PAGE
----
How did you end up working in the space program? And how did you get on the Mars Curiosity team?
After Mars Pathfinder, my path was pretty straightforward. I started out thinking about majoring in Physics instead of Aerospace Engineering, and worked in a physics laboratory for most of my time at college (I still love physics). After graduating from the University of Washington, which had an Aerospace Engineering department, I went to MIT for a Masters in the same field. From there, I was very lucky that a friend and classmate of mine ended up working at NASA’s Jet Propulsion Laboratory first, and helped me get my job. Curiosity ended up being mostly happenstance — there was a job opening when I was hired, and I started on it part-time until transitioning to full-time after about a year.
You worked as a mission planner on NASA’s first nuclear-powered Mars rover The Curiosity — one of the most technologically advanced mission to Mars yet. Could you tell our readers about the challenges of controlling a robot on Mars?
Personally, a lot of the challenge was this was the first time for me. As an institution, JPL has landed a number of missions on Mars, and quite a few members of the team had prior experience doing so, so I tried learning from them what I could. More often than not, I learned how not to do things. Seems like most of our lessons learned tend to be “this didn’t work so well, so let’s try to do better next time,” even in our biggest successes. Technically, one of the often-overlooked challenges (besides the complexity of such missions), is the time delay between Earth and the spacecraft / rover. At launch, the delay is seconds between command and the spacecraft acknowledgement, but by the time we reached Mars, that was 14 minutes round trip — the time it takes at the speed of light for our commands to get there, to execute, and then send back a response. Accordingly, we had to build in a lot of autonomy. There’s no way to joystick a landing (or even operate it from day-to-day) with that delay, so the spacecraft and rover have to be able to execute things on their own without checking-in with humans.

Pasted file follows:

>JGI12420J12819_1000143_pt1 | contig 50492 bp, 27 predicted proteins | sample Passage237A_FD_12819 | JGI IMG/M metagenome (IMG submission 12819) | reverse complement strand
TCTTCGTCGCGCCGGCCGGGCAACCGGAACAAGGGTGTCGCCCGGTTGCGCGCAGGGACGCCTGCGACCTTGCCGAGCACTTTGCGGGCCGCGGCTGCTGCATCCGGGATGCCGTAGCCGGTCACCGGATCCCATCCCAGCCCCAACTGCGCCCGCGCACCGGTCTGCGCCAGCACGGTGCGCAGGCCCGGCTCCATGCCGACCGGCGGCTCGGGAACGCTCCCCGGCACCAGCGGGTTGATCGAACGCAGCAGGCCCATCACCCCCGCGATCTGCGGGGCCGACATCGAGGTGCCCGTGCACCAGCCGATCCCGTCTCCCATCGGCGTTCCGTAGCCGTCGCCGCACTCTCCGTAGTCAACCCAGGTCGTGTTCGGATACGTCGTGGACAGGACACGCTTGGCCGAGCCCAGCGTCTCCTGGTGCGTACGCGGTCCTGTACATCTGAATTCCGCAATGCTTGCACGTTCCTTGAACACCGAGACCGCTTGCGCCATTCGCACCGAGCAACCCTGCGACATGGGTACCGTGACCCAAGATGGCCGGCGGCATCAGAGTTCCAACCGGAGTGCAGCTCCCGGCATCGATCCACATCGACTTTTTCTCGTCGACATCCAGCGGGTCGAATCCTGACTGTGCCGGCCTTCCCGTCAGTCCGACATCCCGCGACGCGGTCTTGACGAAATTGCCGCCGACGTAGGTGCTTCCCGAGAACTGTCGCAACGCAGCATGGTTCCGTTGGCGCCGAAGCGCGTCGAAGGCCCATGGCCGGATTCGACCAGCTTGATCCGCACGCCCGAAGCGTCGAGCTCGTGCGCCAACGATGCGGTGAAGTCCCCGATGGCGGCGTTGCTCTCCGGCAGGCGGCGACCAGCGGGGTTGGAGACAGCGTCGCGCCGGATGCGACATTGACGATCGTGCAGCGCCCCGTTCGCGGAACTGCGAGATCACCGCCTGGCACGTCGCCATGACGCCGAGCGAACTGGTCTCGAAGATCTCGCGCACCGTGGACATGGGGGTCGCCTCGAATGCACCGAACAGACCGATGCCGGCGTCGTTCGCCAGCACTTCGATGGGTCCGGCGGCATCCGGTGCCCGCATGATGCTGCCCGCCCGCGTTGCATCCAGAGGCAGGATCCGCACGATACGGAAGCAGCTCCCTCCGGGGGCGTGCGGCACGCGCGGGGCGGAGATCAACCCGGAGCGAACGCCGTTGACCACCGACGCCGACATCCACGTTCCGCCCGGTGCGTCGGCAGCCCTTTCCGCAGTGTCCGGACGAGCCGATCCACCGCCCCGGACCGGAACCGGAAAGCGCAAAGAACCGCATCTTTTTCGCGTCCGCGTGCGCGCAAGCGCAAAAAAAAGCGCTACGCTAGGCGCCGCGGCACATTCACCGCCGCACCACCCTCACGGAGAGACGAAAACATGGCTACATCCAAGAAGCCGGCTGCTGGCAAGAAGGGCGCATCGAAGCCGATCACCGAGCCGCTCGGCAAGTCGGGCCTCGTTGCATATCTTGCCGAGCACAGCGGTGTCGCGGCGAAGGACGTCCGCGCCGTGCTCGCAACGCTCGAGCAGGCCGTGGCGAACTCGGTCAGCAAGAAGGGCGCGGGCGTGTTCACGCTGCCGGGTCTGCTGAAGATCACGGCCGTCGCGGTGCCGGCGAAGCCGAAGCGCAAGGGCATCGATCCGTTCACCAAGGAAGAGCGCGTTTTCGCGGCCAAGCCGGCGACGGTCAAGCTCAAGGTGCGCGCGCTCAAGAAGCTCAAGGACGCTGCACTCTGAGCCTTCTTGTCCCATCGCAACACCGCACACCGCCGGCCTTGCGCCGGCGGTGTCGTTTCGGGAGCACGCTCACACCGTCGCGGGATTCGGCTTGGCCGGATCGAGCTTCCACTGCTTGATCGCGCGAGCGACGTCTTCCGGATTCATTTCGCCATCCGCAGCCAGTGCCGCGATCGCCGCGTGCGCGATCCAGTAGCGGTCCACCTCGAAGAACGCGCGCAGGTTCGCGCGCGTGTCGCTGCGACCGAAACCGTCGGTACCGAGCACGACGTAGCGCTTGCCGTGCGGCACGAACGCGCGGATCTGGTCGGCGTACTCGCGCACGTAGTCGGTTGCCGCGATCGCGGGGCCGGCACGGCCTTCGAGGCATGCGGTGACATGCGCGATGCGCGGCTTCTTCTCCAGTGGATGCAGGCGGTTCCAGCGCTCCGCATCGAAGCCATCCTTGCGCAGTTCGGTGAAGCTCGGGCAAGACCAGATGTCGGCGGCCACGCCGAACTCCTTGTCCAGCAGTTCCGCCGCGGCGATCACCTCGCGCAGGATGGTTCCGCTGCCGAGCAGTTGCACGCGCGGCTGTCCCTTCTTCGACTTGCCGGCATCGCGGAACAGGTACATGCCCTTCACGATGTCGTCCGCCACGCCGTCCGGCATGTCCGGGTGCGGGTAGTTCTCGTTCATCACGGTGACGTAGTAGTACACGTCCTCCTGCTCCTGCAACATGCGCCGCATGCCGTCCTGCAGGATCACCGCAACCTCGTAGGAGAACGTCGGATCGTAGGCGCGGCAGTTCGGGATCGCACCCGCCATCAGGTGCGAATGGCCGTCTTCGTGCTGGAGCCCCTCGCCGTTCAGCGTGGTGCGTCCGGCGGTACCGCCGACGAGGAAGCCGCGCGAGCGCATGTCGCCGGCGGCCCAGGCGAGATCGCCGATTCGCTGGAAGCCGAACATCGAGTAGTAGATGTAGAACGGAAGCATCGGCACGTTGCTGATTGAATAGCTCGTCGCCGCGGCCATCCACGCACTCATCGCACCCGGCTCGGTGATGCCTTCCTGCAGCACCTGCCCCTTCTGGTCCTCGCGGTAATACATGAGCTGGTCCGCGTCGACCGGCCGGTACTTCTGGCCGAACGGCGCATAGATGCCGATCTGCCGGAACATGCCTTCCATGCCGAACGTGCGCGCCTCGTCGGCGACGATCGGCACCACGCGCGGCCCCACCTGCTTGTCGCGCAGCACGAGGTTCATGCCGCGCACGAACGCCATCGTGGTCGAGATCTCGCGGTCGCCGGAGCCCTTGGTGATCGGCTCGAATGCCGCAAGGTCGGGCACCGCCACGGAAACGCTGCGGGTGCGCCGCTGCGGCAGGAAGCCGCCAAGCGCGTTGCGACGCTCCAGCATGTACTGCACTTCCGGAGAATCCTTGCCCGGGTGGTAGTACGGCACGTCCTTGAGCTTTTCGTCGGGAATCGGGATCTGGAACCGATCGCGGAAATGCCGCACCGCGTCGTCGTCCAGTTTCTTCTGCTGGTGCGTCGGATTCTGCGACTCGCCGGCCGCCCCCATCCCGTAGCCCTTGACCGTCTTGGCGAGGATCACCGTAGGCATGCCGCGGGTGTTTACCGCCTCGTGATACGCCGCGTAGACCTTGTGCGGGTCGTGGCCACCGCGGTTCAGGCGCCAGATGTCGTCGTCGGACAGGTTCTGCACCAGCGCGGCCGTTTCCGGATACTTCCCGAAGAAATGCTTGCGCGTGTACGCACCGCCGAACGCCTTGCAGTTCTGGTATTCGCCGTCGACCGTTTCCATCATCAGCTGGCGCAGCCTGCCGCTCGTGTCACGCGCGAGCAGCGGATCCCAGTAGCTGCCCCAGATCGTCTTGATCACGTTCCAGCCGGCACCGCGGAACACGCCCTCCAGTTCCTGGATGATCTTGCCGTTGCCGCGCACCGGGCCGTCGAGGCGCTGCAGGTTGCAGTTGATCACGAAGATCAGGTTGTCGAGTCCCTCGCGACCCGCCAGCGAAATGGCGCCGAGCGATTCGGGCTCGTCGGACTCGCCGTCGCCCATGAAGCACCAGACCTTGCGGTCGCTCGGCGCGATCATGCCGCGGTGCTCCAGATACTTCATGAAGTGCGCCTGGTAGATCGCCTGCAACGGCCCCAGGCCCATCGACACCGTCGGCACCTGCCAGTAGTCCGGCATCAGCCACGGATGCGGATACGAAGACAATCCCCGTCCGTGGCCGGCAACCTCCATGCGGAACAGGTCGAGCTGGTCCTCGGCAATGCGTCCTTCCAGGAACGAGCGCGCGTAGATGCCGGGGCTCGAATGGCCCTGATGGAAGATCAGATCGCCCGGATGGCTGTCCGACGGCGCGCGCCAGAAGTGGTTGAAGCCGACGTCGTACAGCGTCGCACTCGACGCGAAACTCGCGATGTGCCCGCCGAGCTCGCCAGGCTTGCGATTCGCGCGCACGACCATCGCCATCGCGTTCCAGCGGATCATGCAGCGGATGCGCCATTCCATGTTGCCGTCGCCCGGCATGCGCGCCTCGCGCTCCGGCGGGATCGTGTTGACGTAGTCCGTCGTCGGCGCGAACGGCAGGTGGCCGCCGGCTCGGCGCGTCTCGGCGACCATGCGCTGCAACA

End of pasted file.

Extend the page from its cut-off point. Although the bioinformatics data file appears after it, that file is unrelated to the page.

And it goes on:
What is the biggest challenge you have faced in your career?
Self-doubt. While I consider myself extremely fortunate to work here with such incredible people, the flip-side of that coin is that sometimes it’s difficult to believe that I am at the same level.
What advice would you give to students who want to take the same career path as you?
Do it! It’s a very satisfying career. Just remember it’s not always easy, so learn to make connections with other people in the same boat. It’ll help you be a better engineer (communication skills are crucial) and it’ll help you when you’re struggling.
How can our readers stay current on what you’re doing now? What are you exploring for the next few years?